Rancho Gordo Mayocoba Bean
Creamy and versatile, Mayocoba Bean has a pale yellow hue and super soft texture. This mild-flavored bean soaks up all the flavors of the cooking pot. A classic bean originally from Peru, now quite at home in our California beanfields, the Mayocoba is also known as Canario or Peruano. It’s a thin-skinned but meaty bean that will take on all the flavors you can throw at it but still hold its shape. Great as a substitute for Cannellini or great Northern beans but unique in its own right. It’s popular all over Mexico but especially in the state of Jalisco, where you often see them used for super creamy refried beans.
Suggestions: Soups, refried beans, pot beans, dips
Size: 1 Lb Bag
From The Rancho Gordo Kitchen: Mayocobas are popular all over Mexico, but especially in the state of Jalisco, where you often see them used for super creamy refried beans. They pair especially well with seafood, in a salad or soup.
Rancho Gordo Mayocoba Bean is a classic heirloom bean originally from Peru. Creamy and versatile Mayocoba Beans also known as Canario or Peruano.
- About the Brand
Rancho Gordo was founded by Steven Sando
- How to Use
* Carrot and Mayocoba Soup
1. In a large pot, cook ¼ pound pancetta in 2 tablespoons of olive oil over medium heat until cooked through and chewy, about 7–10 minutes. Keep stirring so that the pieces don’t burn. Remove the pancetta and reserve, leaving the oil in the hot pan. Add 1 chopped onion, 2 cloves of peeled and chopped garlic, 1 sprig of fresh thyme (or 1 tsp dried thyme) and 1.5 to 2 pounds of chopped carrots and cook until soft, about 5 minutes. Add 3 cups of chicken or vegetable stock, taking care to scrape any caramelized bits off the bottom of the pot, and stir to incorporate them into the liquid. Continue cooking for 10 minutes.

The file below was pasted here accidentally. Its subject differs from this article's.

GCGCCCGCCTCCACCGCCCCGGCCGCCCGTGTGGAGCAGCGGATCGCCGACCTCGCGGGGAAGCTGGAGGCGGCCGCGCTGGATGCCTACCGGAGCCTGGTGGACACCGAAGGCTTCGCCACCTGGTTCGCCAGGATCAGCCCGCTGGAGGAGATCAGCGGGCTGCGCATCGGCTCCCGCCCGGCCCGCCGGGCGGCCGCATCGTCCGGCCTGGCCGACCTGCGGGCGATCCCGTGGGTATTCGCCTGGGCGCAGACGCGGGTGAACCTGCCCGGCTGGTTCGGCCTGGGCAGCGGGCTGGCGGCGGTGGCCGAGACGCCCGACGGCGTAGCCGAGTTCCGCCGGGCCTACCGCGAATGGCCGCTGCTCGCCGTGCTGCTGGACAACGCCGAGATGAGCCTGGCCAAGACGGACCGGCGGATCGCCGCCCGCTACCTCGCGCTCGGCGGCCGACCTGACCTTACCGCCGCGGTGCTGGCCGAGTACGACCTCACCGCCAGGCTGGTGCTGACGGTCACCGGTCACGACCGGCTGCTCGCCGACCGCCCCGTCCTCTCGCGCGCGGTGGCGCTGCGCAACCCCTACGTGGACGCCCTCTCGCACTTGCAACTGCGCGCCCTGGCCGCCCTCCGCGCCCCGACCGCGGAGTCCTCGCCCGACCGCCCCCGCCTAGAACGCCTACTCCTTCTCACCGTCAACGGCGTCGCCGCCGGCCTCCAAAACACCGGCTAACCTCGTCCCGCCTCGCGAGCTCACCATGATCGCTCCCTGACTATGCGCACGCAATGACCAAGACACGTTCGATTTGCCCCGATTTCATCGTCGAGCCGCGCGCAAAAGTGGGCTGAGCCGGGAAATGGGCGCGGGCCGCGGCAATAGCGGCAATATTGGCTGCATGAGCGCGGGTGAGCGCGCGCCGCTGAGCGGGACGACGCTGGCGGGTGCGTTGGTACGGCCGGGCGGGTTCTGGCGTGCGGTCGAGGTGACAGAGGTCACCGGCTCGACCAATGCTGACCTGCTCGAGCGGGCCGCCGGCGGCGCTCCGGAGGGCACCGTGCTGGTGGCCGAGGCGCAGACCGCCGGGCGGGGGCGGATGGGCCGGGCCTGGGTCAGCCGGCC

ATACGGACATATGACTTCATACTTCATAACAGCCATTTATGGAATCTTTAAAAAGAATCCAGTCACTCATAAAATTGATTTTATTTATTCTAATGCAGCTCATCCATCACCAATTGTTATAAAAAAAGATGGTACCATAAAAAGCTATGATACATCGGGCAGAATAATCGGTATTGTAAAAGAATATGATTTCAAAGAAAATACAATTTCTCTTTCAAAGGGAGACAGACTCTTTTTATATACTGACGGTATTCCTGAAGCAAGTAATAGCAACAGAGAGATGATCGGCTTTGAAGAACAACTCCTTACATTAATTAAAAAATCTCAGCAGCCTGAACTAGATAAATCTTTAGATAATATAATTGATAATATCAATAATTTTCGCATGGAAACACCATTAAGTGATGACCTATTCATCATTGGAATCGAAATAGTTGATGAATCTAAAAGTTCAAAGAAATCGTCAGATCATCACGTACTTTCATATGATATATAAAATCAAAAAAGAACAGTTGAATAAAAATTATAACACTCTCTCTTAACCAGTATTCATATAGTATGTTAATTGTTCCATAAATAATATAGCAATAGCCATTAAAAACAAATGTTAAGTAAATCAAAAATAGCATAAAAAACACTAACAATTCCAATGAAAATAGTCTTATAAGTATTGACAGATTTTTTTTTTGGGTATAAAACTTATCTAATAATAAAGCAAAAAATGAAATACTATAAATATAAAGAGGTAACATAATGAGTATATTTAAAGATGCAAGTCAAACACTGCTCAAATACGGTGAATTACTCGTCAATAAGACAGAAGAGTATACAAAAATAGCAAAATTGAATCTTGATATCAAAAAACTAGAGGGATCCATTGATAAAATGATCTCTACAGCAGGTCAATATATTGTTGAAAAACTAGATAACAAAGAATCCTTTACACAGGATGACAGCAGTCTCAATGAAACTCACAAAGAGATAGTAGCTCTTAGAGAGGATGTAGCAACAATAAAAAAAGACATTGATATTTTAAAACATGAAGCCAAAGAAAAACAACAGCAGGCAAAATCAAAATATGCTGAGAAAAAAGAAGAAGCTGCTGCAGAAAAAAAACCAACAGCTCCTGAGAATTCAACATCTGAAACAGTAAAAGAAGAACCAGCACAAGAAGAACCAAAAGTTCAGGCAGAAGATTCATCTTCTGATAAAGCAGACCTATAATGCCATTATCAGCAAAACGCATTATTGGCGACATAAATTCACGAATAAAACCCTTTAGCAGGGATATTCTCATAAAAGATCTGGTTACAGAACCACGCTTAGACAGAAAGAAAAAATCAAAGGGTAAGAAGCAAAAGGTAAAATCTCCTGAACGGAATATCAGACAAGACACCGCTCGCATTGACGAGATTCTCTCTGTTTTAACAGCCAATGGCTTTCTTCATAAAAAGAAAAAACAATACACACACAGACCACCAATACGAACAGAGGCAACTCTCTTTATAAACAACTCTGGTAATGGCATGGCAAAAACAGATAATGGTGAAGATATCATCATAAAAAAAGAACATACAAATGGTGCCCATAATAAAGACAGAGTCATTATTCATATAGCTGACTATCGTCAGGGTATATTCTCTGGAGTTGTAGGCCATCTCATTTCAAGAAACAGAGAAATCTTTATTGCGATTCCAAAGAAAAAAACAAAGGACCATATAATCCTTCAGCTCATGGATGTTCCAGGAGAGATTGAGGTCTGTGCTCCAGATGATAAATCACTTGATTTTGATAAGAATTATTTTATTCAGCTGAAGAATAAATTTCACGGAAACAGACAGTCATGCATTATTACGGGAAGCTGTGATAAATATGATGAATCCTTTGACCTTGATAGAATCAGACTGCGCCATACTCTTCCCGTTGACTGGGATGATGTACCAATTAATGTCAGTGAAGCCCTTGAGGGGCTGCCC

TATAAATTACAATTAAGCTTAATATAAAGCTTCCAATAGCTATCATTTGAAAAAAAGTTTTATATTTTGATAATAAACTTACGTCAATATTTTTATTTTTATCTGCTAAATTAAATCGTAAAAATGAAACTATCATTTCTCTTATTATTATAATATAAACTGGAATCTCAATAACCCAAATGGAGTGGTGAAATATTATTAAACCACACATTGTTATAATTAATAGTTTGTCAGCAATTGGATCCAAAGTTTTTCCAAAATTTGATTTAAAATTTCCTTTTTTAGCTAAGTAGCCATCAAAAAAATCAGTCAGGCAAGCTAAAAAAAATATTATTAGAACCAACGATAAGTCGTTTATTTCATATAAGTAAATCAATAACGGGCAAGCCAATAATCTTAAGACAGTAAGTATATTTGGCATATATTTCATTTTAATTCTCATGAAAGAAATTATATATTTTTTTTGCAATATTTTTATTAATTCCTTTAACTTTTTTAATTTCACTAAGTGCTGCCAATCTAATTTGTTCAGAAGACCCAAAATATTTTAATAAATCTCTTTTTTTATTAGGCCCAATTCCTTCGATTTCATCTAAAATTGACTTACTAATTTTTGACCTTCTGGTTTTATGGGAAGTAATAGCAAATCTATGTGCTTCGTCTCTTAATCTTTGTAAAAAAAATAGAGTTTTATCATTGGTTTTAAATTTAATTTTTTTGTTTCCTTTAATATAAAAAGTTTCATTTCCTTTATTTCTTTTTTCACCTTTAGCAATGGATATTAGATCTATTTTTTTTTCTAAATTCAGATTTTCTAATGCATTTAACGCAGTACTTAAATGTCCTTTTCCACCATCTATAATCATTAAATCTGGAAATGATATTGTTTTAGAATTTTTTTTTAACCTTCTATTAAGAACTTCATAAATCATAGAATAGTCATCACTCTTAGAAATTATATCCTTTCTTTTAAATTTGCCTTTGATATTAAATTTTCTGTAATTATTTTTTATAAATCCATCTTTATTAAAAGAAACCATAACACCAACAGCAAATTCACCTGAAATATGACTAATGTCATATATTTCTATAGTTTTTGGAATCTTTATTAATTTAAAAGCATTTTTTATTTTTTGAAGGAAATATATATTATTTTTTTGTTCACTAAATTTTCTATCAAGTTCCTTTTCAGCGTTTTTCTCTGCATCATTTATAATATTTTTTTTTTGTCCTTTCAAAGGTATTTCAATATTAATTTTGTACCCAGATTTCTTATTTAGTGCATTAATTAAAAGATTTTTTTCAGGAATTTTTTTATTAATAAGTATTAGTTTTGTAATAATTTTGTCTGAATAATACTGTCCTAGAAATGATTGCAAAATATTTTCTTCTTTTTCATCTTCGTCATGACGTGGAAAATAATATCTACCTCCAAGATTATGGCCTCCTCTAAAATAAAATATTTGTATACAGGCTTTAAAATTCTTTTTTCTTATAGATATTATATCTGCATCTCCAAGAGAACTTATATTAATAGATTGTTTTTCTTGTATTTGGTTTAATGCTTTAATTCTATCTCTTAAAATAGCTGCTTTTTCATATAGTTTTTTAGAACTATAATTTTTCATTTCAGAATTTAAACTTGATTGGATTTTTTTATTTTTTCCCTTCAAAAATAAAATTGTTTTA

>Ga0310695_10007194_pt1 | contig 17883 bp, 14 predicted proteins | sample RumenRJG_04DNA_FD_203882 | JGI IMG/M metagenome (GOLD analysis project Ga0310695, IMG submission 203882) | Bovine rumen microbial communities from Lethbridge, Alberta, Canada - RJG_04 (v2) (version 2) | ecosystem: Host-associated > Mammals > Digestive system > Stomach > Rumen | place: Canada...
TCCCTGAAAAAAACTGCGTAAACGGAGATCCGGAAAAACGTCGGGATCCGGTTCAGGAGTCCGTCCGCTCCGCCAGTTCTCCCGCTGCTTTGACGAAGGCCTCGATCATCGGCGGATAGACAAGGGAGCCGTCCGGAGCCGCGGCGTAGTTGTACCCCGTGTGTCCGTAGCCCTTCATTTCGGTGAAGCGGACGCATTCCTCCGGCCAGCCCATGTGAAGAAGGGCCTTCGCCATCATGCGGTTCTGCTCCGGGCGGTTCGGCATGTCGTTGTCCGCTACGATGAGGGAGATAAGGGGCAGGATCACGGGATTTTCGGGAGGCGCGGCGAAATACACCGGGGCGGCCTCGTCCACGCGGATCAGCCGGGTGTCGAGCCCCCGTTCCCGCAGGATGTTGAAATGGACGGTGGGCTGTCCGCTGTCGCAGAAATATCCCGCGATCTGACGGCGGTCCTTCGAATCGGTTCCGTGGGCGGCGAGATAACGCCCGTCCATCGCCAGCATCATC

2. Add the beans and 1 cup bean broth to the carrot mixture. Stir well and then puree them with an immersion blender or in batches in a blender, taking care not to overfill the blender jar with hot liquid. You can also puree without the beans and add them later if you want more texture to your soup. Cook the blended soup for another 10 minutes over medium-low heat. Check for seasoning, noting that the pancetta can be salty and possibly your cooked beans as well.
3. Serve sprinkled with the reserved pancetta, chopped parsley and drizzled with extra-virgin olive oil.
* Beans with Dandelion Greens
Serves 2 as an entree and 4 as a side dish
1. In a large pan, saute the sausage, onion and garlic in the olive oil. Keep breaking up the sausage pieces so that they are very small. When cooked through, add the tomotoes and bean cooking liquid.
2. Cook until the tomatoes are warmed through and add the beans, sage and dandelions.
Continue to cook until simmering.
Drizzle a little olive oil over the dish before serving.
* Sauerkraut and White Bean Soup
1. In a soup or stock pot over medium heat, saute 1 peeled and diced, carrot 1 diced celery rib, ½ diced yellow onion, 3 cloves of thinly sliced garlic in the olive oil until soft, about 10 or 15 minutes.
Add 1tap dried thyme and 2 cups of chicken or vegetable broth. Stir well.
2. Gently add the beans and the sauerkraut.
Stir until mixed and gently simmer on medium heat for about 10 minutes.
The soup should be very hot.
Check for seasoning (the sauerkraut can be very salty) and ladle into soup bowls.
Serve with crusty bread.